Parliamentary groups debate allowing Estonian citizens to fight in Ukraine

MPs in the Session Hall of the Riigikogu.
MPs in the Session Hall of the Riigikogu. Source: Siim Lõvi/ERR

The parliamentary groups of Estonia's Riigikogu are currently debating whether to allow Estonian citizens to volunteer to fight for Ukraine.

Ukrainian President Volodymyr Zelensky on Sunday issued an invitation for foreigners to come fight for Ukraine, for which Ukraine is establishing an international territorial defense legion.

Reform parliamentary group chairman Mart Võrklaev said that his parliamentary group would be discussing the matter on Monday. "This is certainly one thing that we will be discussing today — whether to allow for this possibility and offer help and what this will mean," Võrklaev said. "We will definitely be talking about enabling Estonians to go help the Ukrainian side if they wish."

Conservative People's Party of Estonia (EKRE) parliamentary group member Mart Helme said that this issue requires analysis, however in principle he supports such a step.

"Amendments don't work that fast," Helme noted. "We still need some kind of expert analyses here. I would not be against this as such."

The EKRE MP said that this matter nonetheless demands a more thorough legal analysis, as it likely involves a whole slew of laws. "It's not as simple as us saying that whoever wants can go and then they'll be freed from any sort of consequences under Estonian law," he said. "The legislative work here is a little more time-consuming and complicated. But I suppose it's possible to expedite the processing of everything — committees will convene and if a consensus exists, then it will move immediately. In that sense, I believe that if there is a will, there is a way."

Center parliamentary group chairperson Jaanus Karilaid said that discussions are underway regarding enabling Estonians to go fight in Ukraine. "Such calls must be taken seriously, and we must create the legislative opportunity if needed," Karilaid said. "The Riigikogu's National Defense Committee in cooperation with the Legal Affairs Committee and the Ministry of Justice would be best suited to lead this process."

Isamaa parliamentary group member Urmas Reinsalu said that he would be bringing up the matter at Monday's Foreign Affairs Committee and National Defense Committee meeting.

"I think that the legislative aspects need to be clarified regarding what these individuals' status is," Reinsalu said. "At minimum, it must definitely be ensured that people have the ability to do this, and naturally some kind of registration system would be reasonable to have as well."

Social Democratic Party (SDE) chair Lauri Läänemets said that members of the volunteer Estonian Defense League (Kaitseliit) would not be able to go fight in Ukraine.

"We are definitely of the position that we should utilize all possible opportunities for supporting Ukraine in this difficult situation," Läänemets said. "But I'd like to say one very important thing — while Denmark or some other country can permit their citizens to volunteer to go to war in Ukraine, so to speak, then in Estonia we will be more cautious and we will analyze more, because we have the Estonian Defense League. That is something that not many other countries have. In other words, those same volunteers are a part of Estonia's defense force."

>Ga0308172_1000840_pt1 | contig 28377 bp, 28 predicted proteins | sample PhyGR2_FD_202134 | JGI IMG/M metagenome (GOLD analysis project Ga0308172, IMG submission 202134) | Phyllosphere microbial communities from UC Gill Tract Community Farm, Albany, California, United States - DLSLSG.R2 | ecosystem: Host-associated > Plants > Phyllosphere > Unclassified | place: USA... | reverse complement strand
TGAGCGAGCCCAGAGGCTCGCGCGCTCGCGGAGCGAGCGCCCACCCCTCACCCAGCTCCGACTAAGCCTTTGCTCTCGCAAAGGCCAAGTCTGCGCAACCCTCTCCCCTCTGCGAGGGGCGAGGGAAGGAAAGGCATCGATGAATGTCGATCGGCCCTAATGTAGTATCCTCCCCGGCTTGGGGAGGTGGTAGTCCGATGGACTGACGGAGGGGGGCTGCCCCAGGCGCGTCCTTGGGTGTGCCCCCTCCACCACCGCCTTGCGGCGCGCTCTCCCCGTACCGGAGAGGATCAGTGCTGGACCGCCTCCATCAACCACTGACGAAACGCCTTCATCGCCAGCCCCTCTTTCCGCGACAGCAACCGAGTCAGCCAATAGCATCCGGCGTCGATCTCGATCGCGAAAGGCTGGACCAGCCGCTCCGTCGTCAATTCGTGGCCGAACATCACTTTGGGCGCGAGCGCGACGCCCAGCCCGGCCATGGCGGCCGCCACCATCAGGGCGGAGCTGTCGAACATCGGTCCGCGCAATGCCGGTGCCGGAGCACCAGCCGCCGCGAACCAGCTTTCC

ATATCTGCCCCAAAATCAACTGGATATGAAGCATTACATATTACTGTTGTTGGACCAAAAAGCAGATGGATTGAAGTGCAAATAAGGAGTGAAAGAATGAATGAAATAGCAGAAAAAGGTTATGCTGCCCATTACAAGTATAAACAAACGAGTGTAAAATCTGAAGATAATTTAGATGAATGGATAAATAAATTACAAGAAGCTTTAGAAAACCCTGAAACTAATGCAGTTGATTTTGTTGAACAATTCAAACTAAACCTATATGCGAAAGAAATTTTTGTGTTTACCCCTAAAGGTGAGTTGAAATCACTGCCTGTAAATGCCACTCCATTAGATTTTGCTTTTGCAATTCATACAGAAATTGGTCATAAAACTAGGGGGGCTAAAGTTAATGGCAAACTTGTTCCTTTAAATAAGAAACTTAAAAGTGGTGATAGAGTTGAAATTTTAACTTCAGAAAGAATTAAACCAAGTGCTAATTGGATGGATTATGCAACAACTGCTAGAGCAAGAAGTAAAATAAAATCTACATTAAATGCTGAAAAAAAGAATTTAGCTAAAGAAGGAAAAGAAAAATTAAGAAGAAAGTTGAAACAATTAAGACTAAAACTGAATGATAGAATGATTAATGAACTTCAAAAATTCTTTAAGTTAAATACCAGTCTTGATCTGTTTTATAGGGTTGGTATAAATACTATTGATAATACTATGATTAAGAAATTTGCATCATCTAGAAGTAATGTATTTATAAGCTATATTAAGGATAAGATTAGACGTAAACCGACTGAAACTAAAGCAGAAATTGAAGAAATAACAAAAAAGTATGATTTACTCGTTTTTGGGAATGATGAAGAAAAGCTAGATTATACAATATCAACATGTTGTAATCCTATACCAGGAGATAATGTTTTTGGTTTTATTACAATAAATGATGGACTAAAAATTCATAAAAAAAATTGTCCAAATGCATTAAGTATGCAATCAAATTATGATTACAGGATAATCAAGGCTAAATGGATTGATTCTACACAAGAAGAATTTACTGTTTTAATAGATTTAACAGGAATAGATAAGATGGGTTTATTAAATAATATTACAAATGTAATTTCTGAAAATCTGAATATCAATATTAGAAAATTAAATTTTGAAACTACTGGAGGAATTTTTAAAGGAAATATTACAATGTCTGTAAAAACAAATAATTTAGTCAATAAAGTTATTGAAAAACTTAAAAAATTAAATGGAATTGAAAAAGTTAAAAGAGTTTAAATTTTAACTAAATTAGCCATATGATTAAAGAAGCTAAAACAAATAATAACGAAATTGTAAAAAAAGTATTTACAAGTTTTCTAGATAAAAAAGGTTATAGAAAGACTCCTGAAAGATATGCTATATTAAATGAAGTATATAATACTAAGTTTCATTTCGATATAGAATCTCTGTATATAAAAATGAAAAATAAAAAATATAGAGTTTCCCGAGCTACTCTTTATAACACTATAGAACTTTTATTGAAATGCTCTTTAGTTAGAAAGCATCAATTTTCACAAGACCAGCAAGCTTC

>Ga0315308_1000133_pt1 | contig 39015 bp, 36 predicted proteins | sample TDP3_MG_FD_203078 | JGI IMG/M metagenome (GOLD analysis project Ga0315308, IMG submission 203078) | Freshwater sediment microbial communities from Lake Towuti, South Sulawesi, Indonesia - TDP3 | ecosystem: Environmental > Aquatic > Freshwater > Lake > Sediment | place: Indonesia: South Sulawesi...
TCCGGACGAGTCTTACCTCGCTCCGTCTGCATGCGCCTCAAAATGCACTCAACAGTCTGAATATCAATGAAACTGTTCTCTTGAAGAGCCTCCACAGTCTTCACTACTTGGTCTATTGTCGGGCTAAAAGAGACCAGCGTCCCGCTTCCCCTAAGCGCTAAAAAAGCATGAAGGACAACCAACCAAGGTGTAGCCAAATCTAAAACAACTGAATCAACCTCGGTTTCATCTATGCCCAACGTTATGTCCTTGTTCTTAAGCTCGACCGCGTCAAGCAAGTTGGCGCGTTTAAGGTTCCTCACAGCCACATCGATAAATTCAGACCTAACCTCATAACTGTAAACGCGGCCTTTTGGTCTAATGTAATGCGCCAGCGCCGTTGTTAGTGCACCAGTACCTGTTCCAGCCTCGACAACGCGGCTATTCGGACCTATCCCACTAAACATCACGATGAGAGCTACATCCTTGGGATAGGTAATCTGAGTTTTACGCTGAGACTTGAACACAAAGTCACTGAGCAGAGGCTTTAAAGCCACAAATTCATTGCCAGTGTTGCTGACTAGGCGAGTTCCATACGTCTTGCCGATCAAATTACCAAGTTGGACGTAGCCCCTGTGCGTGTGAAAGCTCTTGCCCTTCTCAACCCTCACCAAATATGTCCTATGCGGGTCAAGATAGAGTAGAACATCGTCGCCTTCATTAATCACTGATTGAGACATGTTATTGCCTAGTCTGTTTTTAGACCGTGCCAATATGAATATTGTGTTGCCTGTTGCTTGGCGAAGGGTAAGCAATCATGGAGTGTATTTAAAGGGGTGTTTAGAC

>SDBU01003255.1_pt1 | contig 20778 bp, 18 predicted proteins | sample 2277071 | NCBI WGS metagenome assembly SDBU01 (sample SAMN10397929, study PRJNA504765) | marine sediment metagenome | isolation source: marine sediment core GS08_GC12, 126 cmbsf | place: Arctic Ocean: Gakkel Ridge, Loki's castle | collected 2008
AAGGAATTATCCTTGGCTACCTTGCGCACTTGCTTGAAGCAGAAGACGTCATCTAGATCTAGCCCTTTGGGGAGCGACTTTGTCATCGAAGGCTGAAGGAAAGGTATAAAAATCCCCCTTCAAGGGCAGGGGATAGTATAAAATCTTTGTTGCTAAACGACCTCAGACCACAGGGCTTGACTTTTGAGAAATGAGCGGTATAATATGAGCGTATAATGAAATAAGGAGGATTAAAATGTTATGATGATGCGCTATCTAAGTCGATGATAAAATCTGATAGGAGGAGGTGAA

As such, Estonian Defense League members should not end up in Ukraine, the party chairman said, to avoid a situation in which they are in direct opposition with Russia.

Minister of Justice Maris Lauri (Reform) said on Monday that Estonian law is unclear in regards to serving in a foreign military and whether doing so is punishable.

"Based on Estonian laws, nobody can be punished as soon as they go to serve a foreign country," Lauri said. "We don't have a single clause that states that a person should be punished or that they must for example be granted permission or that they must go through some kind of procedure in order to go volunteer."

The justice minister did note, however, that rules exist according to which if someone joins another country's military to fight, then they should inform  the state and be granted specific permission to do so.

Should anyone go fight on the Russian side, she added, then that is a punishable offense.

"If these are people who are residing in Estonia on the basis of a visa or residence permit, then they simply cannot come back here again," Lauri explained. "And if people come back who received [Estonian] citizenship via naturalization, then they may be stripped of their citizenship."

She added that anyone who has gone to fight who commits war crimes will likewise face punishment.

According to the minister, this matter is scheduled to be discussed at this week's government meeting as well.


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Editor: Aili Vahtla

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